Home Authors Posts by Susan Puckett
“Whenever we get [carrots],” says Watershed on Peachtree executive chef Zeb Stevenson, “we milk them for everything they’re worth.”
Although prized most for their crunchy texture and peppery bite when raw, radishes become earthy and mellow—more like their cousin, the turnip—when cooked. Eat Me Speak Me chef Jarrett Stieber shares his techniques for both.
There’s nothing like a just-picked tomato in the middle of summer—except when you’re making marinara.
“I always thought I liked my guacamole super limey because that’s how I ate it in Texas,” says Kevin Maxey, chef at Superica. “But since then I have found that it’s just as delicious even when it’s just avocado and salt. It’s all about texture.”
This time of year, shortbread cookies at Star Provisions come dressed for the season—as snowflakes, Christmas trees, and whatever else pastry chef Zibaa Sammander might dream up for this versatile, durable dough.
The rustic texture and toasty corn flavor of stone-ground grits bear little resemblance to the bland porridge of Jason Starnes’s youth. At South City Kitchen, he uses a 50/50 blend of earthy, yellow grits from Mills Farm in Athens and sweeter-tasting white grits from Riverview Farms in Ranger.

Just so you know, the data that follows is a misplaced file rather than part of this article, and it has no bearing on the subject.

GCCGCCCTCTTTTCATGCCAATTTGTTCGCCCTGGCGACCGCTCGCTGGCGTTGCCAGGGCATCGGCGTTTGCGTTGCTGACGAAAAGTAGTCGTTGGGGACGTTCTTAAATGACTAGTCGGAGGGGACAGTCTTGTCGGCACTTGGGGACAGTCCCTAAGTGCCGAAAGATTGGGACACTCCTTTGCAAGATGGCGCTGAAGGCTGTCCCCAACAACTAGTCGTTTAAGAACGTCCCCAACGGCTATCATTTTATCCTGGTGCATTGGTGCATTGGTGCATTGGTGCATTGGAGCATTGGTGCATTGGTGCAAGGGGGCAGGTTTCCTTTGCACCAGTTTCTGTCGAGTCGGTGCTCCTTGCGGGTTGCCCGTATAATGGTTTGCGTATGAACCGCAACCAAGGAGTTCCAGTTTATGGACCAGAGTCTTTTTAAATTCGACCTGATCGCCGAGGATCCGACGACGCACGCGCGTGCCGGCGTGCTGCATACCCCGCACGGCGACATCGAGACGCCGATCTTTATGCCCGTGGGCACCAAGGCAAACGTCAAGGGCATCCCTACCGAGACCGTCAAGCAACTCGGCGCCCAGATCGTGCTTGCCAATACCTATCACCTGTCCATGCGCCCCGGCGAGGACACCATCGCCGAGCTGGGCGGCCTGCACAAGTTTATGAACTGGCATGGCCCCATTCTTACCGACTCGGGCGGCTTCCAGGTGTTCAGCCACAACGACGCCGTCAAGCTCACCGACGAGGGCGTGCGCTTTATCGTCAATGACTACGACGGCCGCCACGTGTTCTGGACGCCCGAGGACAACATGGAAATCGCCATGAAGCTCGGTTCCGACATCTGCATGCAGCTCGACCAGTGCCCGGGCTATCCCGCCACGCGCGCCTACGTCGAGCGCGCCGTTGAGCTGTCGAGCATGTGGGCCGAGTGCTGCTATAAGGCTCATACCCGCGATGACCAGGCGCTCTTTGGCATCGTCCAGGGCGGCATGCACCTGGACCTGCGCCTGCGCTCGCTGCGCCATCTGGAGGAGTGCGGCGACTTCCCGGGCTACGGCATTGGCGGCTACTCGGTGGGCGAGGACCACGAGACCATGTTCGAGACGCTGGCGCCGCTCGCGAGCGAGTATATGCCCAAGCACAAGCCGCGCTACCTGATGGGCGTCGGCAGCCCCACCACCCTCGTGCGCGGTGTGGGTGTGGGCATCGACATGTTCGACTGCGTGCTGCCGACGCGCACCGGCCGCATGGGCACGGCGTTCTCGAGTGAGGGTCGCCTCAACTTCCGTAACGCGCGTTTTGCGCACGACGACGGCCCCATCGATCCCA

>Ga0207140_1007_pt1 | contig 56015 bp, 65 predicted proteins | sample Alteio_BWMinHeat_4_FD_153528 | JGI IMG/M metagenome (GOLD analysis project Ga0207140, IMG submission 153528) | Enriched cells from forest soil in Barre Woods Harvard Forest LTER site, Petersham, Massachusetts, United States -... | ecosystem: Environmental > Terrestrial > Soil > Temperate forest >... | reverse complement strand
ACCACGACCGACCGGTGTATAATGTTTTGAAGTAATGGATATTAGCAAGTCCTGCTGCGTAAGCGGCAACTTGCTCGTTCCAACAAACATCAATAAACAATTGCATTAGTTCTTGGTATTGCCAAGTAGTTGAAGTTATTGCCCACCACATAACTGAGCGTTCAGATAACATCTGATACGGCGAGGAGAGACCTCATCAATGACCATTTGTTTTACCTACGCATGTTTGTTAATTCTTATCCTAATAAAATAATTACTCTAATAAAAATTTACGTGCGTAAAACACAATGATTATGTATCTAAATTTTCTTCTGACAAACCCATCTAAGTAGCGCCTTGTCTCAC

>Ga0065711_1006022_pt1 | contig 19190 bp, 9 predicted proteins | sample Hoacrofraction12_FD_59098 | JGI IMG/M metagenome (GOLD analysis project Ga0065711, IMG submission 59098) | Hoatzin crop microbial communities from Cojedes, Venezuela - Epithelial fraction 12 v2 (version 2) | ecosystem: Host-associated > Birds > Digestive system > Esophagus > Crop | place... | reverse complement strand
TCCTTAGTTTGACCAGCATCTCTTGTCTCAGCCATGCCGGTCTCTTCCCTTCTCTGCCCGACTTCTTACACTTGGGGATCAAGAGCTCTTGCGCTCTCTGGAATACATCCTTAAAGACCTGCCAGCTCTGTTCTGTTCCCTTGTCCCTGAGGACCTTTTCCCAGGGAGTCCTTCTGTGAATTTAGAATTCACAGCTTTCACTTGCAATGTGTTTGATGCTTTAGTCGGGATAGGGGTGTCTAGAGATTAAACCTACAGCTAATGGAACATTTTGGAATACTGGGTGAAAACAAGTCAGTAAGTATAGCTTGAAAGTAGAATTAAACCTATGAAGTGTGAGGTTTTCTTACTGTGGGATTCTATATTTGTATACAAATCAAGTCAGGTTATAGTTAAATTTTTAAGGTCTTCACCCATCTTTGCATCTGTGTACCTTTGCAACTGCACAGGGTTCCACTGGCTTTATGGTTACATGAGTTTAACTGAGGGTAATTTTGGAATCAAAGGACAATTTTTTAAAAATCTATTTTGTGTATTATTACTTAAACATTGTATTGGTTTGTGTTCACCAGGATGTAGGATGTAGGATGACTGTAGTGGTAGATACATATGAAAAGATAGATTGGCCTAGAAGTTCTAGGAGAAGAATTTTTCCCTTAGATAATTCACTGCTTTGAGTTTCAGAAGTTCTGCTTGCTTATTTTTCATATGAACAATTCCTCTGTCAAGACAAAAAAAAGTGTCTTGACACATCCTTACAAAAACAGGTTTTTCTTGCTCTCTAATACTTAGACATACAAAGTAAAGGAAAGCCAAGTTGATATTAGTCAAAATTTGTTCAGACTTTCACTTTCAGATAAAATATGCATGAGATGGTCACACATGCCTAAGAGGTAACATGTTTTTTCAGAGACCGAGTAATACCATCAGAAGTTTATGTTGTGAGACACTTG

No one wants to mess up a pricey cut of meat, but duck breast can be tricky: dry when overcooked and gummy when undercooked. But when done just right—medium with perfectly rendered fat and crispy skin—it’s beautiful.
It wasn’t until Kevin Clark opened Home Grown GA that he came to like this Southern classic, which can easily turn thin and soggy. What’s his secret?
The gazpacho that appears on the summer menu at the Iberian Pig stays true to the traditional formula of ripe tomatoes, vegetables, herbs, olive oil, and vinegar. What distinguishes Eric Roberts’s version from the original Andalusian recipe is the assembly
Fresh, plump sea scallops take well to all kinds of cooking methods: poaching, grilling, baking. But the most common approach is searing, a lightning-fast technique that’s easy to pull off if you know what you’re doing—and easy to screw up if you don’t.